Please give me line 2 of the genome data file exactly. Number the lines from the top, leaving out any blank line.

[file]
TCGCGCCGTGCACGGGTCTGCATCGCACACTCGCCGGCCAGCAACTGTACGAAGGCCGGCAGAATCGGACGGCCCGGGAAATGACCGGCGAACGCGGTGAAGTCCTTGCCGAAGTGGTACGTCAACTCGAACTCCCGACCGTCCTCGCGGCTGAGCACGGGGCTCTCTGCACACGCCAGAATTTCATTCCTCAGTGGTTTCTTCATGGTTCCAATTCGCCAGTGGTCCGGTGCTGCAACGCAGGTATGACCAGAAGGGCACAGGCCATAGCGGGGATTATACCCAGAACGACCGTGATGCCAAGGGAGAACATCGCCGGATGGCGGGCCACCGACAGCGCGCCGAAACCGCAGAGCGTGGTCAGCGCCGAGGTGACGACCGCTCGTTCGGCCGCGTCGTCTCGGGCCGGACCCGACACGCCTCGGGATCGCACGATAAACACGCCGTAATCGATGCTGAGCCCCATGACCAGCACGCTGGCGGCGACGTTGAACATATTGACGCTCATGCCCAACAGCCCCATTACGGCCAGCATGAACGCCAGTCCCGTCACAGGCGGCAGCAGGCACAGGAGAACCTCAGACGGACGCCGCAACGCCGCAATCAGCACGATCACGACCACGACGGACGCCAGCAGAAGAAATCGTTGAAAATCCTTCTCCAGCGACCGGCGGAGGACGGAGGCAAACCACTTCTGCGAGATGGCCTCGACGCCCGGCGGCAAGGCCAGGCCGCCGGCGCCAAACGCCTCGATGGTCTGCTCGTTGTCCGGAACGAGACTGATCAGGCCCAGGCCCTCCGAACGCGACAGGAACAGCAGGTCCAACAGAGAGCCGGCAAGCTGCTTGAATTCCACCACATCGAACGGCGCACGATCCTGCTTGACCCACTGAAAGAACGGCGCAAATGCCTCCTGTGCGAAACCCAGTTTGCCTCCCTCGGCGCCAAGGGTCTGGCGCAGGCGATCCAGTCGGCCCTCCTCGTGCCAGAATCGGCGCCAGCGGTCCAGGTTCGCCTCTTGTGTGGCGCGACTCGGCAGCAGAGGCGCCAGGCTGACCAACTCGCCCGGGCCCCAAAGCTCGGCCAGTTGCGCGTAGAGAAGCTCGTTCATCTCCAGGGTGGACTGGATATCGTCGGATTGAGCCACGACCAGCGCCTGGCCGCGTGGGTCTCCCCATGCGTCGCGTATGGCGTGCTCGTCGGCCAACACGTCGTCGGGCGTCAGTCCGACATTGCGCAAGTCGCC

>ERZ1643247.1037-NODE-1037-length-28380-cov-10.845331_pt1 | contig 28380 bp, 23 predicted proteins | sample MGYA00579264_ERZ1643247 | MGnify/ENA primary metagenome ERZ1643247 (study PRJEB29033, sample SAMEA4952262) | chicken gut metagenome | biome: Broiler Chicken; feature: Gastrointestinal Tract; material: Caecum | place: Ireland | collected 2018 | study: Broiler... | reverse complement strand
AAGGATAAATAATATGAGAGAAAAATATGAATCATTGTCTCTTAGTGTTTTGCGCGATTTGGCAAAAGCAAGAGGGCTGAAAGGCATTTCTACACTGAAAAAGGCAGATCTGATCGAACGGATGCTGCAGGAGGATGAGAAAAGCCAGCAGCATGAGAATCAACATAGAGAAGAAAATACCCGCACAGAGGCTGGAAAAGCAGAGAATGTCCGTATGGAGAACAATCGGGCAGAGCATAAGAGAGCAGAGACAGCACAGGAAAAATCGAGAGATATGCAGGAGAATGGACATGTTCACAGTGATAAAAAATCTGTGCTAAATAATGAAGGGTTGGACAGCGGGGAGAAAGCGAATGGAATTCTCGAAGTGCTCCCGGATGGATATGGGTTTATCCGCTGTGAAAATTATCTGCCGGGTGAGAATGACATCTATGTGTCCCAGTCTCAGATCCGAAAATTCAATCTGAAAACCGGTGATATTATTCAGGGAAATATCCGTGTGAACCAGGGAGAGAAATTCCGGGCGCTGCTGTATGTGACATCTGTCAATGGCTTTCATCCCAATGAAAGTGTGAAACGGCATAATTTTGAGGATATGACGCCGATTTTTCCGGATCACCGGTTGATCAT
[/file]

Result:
>ERZ1643247.1037-NODE-1037-length-28380-cov-10.845331_pt1 | contig 28380 bp, 23 predicted proteins | sample MGYA00579264_ERZ1643247 | MGnify/ENA primary metagenome ERZ1643247 (study PRJEB29033, sample SAMEA4952262) | chicken gut metagenome | biome: Broiler Chicken; feature: Gastrointestinal Tract; material: Caecum | place: Ireland | collected 2018 | study: Broiler... | reverse complement strand